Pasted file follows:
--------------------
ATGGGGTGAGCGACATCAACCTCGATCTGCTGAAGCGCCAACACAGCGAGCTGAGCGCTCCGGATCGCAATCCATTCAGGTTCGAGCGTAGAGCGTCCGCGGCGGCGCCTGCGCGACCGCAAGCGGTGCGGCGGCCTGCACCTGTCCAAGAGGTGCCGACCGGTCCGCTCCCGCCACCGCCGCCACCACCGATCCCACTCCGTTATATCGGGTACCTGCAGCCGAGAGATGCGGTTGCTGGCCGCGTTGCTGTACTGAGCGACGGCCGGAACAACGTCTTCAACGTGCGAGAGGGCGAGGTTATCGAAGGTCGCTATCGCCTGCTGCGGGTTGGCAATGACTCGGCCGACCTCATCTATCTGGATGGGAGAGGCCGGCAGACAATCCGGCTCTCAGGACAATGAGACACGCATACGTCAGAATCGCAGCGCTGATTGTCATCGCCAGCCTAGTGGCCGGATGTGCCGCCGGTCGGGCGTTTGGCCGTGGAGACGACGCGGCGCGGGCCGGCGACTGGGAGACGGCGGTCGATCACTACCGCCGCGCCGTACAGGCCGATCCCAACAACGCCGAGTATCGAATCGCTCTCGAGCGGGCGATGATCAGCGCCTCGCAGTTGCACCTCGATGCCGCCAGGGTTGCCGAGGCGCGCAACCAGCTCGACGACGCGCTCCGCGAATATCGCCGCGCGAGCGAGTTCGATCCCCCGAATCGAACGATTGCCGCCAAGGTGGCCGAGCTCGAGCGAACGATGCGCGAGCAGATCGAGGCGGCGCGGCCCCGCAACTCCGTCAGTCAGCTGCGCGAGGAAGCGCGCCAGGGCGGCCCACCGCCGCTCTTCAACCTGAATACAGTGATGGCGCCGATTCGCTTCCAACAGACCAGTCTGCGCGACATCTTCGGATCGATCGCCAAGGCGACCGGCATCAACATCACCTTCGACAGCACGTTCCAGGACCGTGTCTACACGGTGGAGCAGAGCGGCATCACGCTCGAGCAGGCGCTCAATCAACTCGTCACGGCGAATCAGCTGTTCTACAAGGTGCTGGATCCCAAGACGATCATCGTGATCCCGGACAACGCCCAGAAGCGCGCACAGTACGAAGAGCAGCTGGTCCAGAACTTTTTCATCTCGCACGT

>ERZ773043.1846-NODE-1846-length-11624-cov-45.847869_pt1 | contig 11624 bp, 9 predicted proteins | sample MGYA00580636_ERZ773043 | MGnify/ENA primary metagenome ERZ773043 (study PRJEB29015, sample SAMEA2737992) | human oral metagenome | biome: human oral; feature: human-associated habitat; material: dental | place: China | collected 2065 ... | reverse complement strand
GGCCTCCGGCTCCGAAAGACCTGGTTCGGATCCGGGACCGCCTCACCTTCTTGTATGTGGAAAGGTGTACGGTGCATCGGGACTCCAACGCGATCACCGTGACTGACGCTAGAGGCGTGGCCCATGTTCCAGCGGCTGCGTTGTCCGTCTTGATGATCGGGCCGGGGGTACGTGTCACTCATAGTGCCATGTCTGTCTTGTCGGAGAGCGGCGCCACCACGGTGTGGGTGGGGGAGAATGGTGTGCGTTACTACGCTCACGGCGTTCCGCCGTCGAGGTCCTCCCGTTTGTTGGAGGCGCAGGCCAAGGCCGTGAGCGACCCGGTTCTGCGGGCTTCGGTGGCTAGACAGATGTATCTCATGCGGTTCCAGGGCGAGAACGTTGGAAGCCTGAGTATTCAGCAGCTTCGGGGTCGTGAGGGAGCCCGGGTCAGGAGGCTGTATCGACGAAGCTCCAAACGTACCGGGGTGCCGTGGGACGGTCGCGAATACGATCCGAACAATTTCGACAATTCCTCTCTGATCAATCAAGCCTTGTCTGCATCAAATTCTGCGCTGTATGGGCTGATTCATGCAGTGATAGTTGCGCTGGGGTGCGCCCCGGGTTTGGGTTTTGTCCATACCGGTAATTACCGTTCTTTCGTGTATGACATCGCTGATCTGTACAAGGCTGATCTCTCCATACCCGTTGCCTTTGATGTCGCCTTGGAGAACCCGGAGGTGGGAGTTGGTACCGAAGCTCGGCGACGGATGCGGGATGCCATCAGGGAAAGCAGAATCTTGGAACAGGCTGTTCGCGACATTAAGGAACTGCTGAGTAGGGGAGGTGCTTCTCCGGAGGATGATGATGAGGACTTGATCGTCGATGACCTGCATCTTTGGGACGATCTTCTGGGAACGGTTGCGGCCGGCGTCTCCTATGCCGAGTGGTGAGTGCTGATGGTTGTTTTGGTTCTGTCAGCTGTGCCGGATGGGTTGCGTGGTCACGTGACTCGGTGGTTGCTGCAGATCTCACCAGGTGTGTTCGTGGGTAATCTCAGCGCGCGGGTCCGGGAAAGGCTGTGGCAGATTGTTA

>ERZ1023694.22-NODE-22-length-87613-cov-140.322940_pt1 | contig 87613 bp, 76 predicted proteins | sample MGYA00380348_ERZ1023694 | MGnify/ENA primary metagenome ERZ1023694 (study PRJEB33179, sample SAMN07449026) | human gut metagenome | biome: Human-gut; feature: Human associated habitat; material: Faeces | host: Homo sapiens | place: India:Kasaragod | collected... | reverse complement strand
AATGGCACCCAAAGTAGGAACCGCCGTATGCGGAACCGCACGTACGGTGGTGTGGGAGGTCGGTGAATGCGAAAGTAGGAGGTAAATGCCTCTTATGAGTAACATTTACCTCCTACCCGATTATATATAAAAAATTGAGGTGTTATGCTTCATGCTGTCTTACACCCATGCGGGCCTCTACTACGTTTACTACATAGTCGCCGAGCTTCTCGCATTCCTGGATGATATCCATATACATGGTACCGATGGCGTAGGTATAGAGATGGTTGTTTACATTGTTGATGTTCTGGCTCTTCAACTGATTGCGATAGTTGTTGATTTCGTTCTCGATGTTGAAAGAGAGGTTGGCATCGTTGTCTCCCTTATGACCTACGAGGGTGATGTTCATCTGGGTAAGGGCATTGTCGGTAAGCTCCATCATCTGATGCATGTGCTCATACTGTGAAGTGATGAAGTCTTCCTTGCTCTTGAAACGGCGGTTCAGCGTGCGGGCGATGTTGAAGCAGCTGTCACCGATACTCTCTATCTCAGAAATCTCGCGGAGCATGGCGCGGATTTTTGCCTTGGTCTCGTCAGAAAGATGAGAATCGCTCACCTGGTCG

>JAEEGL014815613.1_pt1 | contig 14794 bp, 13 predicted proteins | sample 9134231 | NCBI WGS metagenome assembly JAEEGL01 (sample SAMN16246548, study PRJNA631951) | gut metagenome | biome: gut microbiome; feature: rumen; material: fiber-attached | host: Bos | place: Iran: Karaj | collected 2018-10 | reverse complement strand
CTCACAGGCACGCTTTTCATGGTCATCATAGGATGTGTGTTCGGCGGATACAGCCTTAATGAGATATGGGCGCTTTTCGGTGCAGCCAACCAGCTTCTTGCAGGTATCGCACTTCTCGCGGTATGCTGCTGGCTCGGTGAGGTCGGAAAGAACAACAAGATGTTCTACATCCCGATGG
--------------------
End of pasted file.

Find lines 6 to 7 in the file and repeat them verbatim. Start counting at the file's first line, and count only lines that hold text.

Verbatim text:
>JAEEGL014815613.1_pt1 | contig 14794 bp, 13 predicted proteins | sample 9134231 | NCBI WGS metagenome assembly JAEEGL01 (sample SAMN16246548, study PRJNA631951) | gut metagenome | biome: gut microbiome; feature: rumen; material: fiber-attached | host: Bos | place: Iran: Karaj | collected 2018-10 | reverse complement strand
CTCACAGGCACGCTTTTCATGGTCATCATAGGATGTGTGTTCGGCGGATACAGCCTTAATGAGATATGGGCGCTTTTCGGTGCAGCCAACCAGCTTCTTGCAGGTATCGCACTTCTCGCGGTATGCTGCTGGCTCGGTGAGGTCGGAAAGAACAACAAGATGTTCTACATCCCGATGG